The Department of Education has a cunning plan. Put money behind pensions for teachers in state education and ransome private schools and colleges of higher education for higher pension costs. The policy is justified as an end to a tax-payer subsidy to the independent sector and private schools are thrown crumbs by promises to change participating rules in the Teacher’s Pension Scheme to allow schools to close entry for new hires.
There are conspicuous casualties in this. The private sector gets lumped with higher costs for existing staff and a Hobson’s choice between two tier pension going forward or another sever hike in school fees. Existing private School teachers see less money in the pot for pay rises and increasing job insecurity. Teachers moving into new private sector jobs are offered a DC workplace savings plan and not a pension scheme.
Teachers need pensions, that’s why the Teachers Pension Scheme is there. It isn’t flexible, it doesn’t promise pension freedom and it is not funded. It is an understated success story for the 500,000 teachers in the UK.
A history of collective pensions
Of those 500,000 teachers, 61,000 are in the private sectors spread over around 2,300 schools. They have their own trade bodies and co-operate with each other and the state over pension matters.
Historically, private schools have participated not just in the Teachers Pension Scheme but in the Local Government Pension Scheme (LGPS) and other multi-employer DB schemes such as the Pensions Trust (TPT). But TPS is the main provider and schools have accepted participatory conditions on the basis that they are the same for everyone. But this is no longer the case, the £940m supplementary fund announced by the Government will only be available to state schools and state colleges of further education.
With the solidarity between state and private sectors broken, expectation would be that private schools would – for new hires – engage with workplace pension providers to offer “DC pensions”. In doing so they would cease to directly offer a pension scheme and replace it with a scheme that allows teachers to purchase a pension.
There is no evidence that this is what teachers want. It is not something that teachers have had to consider, a teaching job comes with a wage in retirement bought from years of service in the Teachers Pension Scheme. Shifting the goalpost mid-career is not part of the plan. Not only have all schools participated collectively but all teachers are part of the pension scheme. This collective endeavour underpins the common room.
Can this collectivity be maintained?
Expect the private sector to introduce CDC 😀
— Peter Crowley (@SmoothRegulator) April 13, 2019
Peter Crowley’s suggestion was I suspect tongue in cheek, but it caught a fire in my imagination.
Until recently Collective Defined Contribution Schemes were abstract conceptions of actuaries. Royal Mail changed that. Here an employer with a history of collective Defined Benefit pension provision rejected a move to DC savings in favour of the prospect of a collective defined contribution plan where costs to the employer was fixed and benefits paid as a pension dependent on money in one central pot.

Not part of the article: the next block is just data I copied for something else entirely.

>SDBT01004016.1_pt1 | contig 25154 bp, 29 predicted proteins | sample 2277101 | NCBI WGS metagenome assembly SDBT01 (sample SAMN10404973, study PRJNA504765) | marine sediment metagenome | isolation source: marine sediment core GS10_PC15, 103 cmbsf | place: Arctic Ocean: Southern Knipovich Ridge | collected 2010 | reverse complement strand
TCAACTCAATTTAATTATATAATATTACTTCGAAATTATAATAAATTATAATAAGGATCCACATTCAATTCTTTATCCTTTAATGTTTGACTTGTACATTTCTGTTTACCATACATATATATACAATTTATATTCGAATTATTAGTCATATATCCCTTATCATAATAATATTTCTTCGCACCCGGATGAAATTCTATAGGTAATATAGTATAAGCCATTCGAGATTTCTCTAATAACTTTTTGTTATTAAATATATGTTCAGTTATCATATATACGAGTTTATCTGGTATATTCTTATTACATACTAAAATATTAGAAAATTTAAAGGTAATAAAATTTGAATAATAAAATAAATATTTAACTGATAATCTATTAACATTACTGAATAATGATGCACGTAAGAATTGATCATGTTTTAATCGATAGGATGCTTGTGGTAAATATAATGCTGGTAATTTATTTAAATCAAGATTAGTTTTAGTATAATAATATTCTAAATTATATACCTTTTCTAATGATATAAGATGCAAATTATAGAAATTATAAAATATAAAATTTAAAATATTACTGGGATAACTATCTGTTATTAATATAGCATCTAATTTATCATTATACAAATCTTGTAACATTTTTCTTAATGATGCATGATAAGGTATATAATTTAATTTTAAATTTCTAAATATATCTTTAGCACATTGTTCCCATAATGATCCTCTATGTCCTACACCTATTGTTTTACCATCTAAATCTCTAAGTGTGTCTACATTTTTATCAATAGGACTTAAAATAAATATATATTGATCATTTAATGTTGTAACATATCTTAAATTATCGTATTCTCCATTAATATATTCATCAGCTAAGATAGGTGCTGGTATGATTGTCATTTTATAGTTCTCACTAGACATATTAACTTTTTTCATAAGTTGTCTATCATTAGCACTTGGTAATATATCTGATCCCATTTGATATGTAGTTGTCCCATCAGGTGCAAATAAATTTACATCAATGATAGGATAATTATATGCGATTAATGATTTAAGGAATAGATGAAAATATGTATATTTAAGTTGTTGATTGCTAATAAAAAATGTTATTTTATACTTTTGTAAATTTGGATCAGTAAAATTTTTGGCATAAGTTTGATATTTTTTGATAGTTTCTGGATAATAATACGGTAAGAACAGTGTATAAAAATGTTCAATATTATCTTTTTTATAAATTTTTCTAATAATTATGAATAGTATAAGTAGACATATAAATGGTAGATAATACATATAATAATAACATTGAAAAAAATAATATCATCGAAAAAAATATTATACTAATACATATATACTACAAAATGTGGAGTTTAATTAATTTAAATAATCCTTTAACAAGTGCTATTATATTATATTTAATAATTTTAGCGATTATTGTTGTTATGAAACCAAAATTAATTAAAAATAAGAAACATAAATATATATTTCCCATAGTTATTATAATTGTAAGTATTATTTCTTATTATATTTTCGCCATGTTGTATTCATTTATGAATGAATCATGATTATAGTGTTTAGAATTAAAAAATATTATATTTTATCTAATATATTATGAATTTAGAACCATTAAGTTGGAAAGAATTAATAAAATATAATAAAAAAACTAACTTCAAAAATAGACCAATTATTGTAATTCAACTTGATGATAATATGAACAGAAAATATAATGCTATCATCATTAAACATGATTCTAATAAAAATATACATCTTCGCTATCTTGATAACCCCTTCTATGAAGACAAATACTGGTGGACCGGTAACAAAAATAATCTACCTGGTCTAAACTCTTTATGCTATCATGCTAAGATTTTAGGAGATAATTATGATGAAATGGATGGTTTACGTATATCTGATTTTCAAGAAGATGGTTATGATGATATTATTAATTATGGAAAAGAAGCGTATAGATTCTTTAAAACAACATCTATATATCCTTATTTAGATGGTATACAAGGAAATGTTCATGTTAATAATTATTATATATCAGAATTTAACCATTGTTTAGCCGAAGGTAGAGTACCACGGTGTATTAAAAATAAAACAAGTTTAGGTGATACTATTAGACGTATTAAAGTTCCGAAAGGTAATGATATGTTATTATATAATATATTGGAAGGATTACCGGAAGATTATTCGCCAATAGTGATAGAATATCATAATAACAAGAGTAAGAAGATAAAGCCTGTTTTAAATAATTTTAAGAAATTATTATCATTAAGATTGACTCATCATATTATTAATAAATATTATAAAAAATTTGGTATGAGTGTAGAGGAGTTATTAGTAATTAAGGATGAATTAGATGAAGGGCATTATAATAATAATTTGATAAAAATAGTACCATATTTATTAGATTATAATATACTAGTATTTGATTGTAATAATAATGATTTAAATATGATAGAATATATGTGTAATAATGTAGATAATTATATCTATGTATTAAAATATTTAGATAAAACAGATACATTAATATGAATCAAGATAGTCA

The conditions that made CDC an option at Royal Mail were
- High level legislation promising the prospect of CDC
- Agreement that the costs of DB were no longer affordable
- Acceptance that having all workers in plan was preferable
- A wish among members to continue in a pension plan rather than a savings plan that could buy a pension.
It seems to me that these four conditions may well be in place in private schools and colleges of Higher Education.
It may well be possible, assuming the proposed rules for the Royal Mail type CDC are enacted following this summer’s Queen’s Speech, for a CDC scheme to be set up for the 61,000 teachers in the private sector and for their 2,300 employers. Teachers in further education might also be able to join such a scheme if rules allowed.
Such a plan could either follow the route of Royal Mail and establish a target benefit – rather like a defined benefit without the guarantees. There are other ways to run a CDC scheme which put more emphasis on shares in the fund, these matters are secondary but important.
Could it work?
To work, there would have to be scale and I am not sure that scale could be achieved by just offering CDC to new hires within the private and HE sectors.
Offering CDC to some and DB to others would still be divisive.
I suspect that a collective solution would require all teachers in the sector to accept a CDC solution going forward, even those with a DB promise. This would be a major leap of faith for private teachers and their unions.
To agree to a CDC pension based on a defined contribution would require confidence that there was an upside to CDC (tough) and that the alternative – the impact of remaining in DB – was not as attractive as previously thought. There are ways of getting there but none are easy.
Such a plan would also have an impact on the Teacher’s Pension Scheme, who would lose a substantial number of active members and the contribution stream baked into the Government Actuaries funding assumptions.
Releasing schools from further obligations to the Teacher’s Pension Scheme , would mean a sharp intake of breath at GAD and in the Treasury.
I can only see a sustainable solution to the looming pension problems for the private sector in a collective approach. I don’t see workplace pensions filling the gap left by not getting the Teachers Pension Scheme.
But I am a blogger and not the Governor of a private school, I am not an actuary and I’m certainly not in Government.
This blog does not represent anyone’s view but my own, but I hope that it will be read and considered by others and that it may catch a fire.
Could this idea work? I don’t know – but it is the only alternative I can see which might attract a sustained pension consensus among teachers and I offer it to the debate.